Friday’s Children and the Law News Roundup

Fewer Kids in Illinois Prisons, Illinois Times

During the late 1980s and 1990s, Illinois’ youth prisons began filling up rapidly. The tough-on-crime approach that began in the 1960s was at the peak of popularity, and state law reflected it in mandatory minimum sentences and other provisions. From 1985 to 2000, the state’s population of incarcerated youth more than doubled, from 1,534 to 3,074.

But changes in how Illinois handles youth crime and punishment have reversed that trend, and Illinois now ranks among the top states in reducing the number of incarcerated youth. That number has dropped from 3,003 in 2001 to less than 900 at present.

A new report by the National Juvenile Justice Network and the Texas Public Policy Foundation details the progress made in Illinois and eight other states which have seen drastic reductions in youth incarceration. Despite the advances, however, advocates say major problems still exist in Illinois’ juvenile justice system.

Supreme Court Agrees to Hear Landmark Children’s Rights Case, Child Law Blog

Earlier today, the United States Supreme Court agreed to review a case brought by the Marsh Law Firm concerning criminal restitution for victims of child pornography.

The Court agreed to decide “what, if any, causal relationship or nexus between the defendant’s conduct and the victim’s harm or damages must the government or the victim establish in order to recover restitution under 18 U.S.C. §2259,” the Mandatory Restitution for Sexual Exploitation of Children Act of 1994.

The case, Doyle Randall Paroline v. Amy Unknown, arises out of a long-fought and extensively litigated criminal restitution action which began almost four years ago before Judge Leonard Davis in the Eastern District of Texas Tyler Division.

PARCC Adopts Spec. Ed. Testing Policy for Common Core, Education Week

UPDATE: PARCC has posted online the materials on accommodations for special education students and common-core testing that it made available to its governing board. Please see memo to the board that outlines the contents of the policy; a PowerPoint presentation on the manual, and a draft of the final policy. An edited version is planned for release in late July.

Students with disabilities will be able to use read-aloud accommodations on the English/language arts portion of the common core tests, with no requirement that they be virtually unable to read printed text or be at the beginning stages of learning to decode, according an accommodations manual approved today by the governing board of the Partnership for Assessment of Readiness for Colleges and Careers.

Tuesday’s Children and the Law News Roundup

Indian Supreme Court to review blanket protection for juveniles, Mail Online India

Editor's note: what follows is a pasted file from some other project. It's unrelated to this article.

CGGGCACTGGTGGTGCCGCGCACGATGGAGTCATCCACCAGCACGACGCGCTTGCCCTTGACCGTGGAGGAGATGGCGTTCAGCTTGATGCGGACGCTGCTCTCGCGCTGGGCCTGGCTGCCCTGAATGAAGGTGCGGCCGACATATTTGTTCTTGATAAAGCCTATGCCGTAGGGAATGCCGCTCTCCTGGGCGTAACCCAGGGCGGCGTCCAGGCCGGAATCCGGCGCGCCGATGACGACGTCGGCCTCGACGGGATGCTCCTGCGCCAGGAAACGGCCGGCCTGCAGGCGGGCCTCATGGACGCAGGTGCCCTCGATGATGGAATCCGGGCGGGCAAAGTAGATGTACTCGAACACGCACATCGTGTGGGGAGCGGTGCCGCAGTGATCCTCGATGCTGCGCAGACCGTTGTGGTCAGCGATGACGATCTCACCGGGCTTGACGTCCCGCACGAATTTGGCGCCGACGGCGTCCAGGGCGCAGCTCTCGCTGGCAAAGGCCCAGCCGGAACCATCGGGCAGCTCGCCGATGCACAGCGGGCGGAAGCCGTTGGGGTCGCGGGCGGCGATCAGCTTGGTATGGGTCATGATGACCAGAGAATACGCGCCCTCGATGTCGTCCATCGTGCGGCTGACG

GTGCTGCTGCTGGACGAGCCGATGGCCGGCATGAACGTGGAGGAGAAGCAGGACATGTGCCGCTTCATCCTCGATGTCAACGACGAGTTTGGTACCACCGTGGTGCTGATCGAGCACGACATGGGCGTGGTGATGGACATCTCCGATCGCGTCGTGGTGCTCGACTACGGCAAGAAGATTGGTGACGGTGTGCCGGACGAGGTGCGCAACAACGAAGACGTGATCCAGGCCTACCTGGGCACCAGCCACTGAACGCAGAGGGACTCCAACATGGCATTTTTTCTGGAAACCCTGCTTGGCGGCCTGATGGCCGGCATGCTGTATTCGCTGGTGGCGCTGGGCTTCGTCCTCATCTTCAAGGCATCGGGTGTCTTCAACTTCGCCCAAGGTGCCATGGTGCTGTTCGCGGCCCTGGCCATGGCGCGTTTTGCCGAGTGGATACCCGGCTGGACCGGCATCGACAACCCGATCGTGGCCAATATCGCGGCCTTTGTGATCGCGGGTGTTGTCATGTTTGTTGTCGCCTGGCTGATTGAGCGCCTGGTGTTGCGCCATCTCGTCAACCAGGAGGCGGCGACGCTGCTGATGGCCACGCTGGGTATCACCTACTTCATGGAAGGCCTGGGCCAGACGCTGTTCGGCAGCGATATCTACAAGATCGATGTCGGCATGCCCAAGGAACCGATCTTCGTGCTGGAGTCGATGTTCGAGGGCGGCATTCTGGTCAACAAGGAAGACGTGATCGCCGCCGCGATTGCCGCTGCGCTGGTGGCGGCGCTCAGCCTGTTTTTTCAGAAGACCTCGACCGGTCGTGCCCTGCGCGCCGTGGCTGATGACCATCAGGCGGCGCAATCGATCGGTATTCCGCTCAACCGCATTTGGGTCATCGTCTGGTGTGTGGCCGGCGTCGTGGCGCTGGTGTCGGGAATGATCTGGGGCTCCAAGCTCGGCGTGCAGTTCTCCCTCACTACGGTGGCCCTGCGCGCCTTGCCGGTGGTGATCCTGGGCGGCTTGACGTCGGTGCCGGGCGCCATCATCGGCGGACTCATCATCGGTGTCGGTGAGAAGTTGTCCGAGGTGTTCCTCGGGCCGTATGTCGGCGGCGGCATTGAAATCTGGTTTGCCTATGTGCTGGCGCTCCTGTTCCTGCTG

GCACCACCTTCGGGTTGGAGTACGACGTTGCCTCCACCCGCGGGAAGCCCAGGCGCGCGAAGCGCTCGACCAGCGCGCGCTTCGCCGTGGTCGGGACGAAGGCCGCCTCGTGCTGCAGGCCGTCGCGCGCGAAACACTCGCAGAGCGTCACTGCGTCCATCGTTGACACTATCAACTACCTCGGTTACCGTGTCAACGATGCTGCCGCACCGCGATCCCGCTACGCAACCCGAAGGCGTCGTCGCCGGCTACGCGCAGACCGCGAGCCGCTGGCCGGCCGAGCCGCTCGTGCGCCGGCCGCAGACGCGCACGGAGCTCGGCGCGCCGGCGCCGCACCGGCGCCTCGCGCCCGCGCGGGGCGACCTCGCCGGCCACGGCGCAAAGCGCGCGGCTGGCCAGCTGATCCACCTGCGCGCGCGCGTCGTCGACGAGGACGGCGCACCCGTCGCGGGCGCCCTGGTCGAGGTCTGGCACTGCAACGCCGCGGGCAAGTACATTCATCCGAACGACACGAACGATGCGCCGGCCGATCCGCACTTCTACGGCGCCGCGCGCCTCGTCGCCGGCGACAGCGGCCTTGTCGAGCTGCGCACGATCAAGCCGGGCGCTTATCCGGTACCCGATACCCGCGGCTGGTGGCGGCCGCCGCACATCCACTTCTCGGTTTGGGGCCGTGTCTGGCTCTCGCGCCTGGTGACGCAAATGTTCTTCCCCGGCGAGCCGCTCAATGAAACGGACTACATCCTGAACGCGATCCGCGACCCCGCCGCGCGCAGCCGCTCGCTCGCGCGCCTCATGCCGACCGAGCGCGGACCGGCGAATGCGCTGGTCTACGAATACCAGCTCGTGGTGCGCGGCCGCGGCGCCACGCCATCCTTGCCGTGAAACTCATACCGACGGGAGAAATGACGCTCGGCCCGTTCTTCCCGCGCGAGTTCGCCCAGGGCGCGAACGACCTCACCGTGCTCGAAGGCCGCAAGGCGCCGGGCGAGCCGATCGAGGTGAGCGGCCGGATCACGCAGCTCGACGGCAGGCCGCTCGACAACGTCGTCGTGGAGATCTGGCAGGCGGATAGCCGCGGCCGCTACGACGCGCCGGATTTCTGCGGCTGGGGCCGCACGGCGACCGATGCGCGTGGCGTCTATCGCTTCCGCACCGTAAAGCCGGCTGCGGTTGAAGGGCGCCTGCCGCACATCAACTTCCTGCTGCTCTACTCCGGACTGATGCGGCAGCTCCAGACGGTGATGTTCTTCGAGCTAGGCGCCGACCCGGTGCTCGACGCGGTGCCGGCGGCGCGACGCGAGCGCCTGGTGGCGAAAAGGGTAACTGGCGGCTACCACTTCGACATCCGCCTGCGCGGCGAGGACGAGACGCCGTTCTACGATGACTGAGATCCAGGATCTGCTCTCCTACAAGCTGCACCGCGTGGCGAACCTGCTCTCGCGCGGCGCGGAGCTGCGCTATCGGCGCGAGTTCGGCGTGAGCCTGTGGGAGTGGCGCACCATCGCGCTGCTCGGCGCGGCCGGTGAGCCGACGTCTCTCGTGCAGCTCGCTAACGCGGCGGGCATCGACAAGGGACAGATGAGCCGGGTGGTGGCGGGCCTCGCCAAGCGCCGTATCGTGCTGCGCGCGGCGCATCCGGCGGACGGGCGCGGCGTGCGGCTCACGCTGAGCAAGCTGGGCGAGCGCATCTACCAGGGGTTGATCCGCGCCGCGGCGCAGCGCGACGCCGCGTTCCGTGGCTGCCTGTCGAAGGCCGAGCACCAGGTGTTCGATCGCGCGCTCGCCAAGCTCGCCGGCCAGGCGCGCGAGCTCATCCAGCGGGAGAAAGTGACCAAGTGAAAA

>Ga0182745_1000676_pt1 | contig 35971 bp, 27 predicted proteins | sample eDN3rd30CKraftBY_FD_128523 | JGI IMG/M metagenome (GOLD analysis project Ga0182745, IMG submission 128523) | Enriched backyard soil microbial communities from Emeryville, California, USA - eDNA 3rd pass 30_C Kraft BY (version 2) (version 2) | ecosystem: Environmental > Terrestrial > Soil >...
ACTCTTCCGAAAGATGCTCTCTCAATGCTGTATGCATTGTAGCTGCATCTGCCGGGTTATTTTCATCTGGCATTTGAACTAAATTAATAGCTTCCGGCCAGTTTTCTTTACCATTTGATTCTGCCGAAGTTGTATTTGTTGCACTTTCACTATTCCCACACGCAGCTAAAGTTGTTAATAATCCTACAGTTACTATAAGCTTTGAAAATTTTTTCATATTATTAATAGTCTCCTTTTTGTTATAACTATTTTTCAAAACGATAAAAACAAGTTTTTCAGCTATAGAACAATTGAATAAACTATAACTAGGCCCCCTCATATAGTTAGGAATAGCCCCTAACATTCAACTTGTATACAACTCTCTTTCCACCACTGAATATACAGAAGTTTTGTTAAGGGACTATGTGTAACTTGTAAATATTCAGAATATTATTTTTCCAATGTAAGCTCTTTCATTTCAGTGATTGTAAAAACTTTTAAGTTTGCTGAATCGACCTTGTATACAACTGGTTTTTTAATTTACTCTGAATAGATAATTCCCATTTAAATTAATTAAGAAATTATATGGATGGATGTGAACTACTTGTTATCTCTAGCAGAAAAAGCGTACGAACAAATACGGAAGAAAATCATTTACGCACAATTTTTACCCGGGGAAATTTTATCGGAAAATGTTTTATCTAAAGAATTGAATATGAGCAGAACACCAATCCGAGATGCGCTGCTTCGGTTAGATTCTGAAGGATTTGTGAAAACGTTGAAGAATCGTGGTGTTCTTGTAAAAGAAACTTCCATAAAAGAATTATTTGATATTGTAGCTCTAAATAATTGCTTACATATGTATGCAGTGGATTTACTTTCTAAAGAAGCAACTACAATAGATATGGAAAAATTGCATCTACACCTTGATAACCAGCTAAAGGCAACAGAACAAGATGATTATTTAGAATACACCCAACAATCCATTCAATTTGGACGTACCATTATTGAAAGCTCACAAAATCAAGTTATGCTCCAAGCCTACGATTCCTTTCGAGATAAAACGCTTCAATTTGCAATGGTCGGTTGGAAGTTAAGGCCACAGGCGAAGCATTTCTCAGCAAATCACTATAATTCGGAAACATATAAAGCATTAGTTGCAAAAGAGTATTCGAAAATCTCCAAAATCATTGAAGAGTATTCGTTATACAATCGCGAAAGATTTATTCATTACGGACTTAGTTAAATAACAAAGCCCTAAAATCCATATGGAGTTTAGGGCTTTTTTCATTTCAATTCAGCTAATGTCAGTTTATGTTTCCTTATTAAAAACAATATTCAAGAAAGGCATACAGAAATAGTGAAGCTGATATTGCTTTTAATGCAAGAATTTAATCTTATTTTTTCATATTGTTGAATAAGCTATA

The Supreme Court has decided to look into the Constitutional validity of the juvenile justice law which provides blanket protection to all offenders up to the age of 18 irrespective of their mental maturity level.

In the petition before the court, the lawyers have contended that it was irrational to put all juveniles up to 18 on the same footing without considering the nature and gravity of the offence, actual age and mental maturity level of juvenile offender, socio-economic background of the juvenile, nature and character of the juvenile and the rights of the victim.

The petitioners have also questioned the law on the grounds that it had completely taken away judicial discretion in offences committed by juveniles. They have pointed out that the Indian Penal Code (IPC) provided some discretion in this regard to judges, but there was no similar provision in the juvenile justice law.

Getting dropouts back in school, Pittsburgh Post-Gazette

In a 2006 study, Rand Corp. estimated that 35 percent of Pittsburgh students drop out of high school. That rate climbs alarmingly to over 50 percent for black males.

We often see young people in the throes of teen angst making decisions they could end up regretting for a lifetime. These are the children that the Hill House Passport Academy, a charter drop-out recovery school planned for the Hill District, wants to help. A blended-learning school that combines traditional classroom work with online curriculum, it is modeled after a very successful school in Chicago that boasts a 95 percent graduation rate.

The Hill House Association now awaits a decision from the Pittsburgh Board of Public Education, the body that approves charter schools in Pittsburgh. In emotional testimony before the board, 20-year-old Ruben Franklin summed up his thoughts about the school. “It’s the second chance that everyone wants and that young people deserve.”

Fairfax youths subject of porn investigation, The Washington Post

Fairfax County police are continuing to investigate allegations that three West Springfield High School students filmed themselves engaged in drunken sex acts with at least six juvenile girls.

The three boys – two 16-year-olds and a 15-year-old – were arrested at school Jan. 11, according to police and school officials. They have been charged with possession and distribution of child pornography.

The boys, whom police have not identified publicly because they are juveniles, allegedly hosted parties with girls who were students at West Springfield, Robinson Secondary and Lake Braddock Secondary schools, said a Fairfax County school official, who spoke on the condition of anonymity because the official was not authorized to discuss the investigation. The teenagers apparently took part in consensual drinking sessions and then engaged in consensual sex acts, the official said, adding that the sex acts were recorded surreptitiously.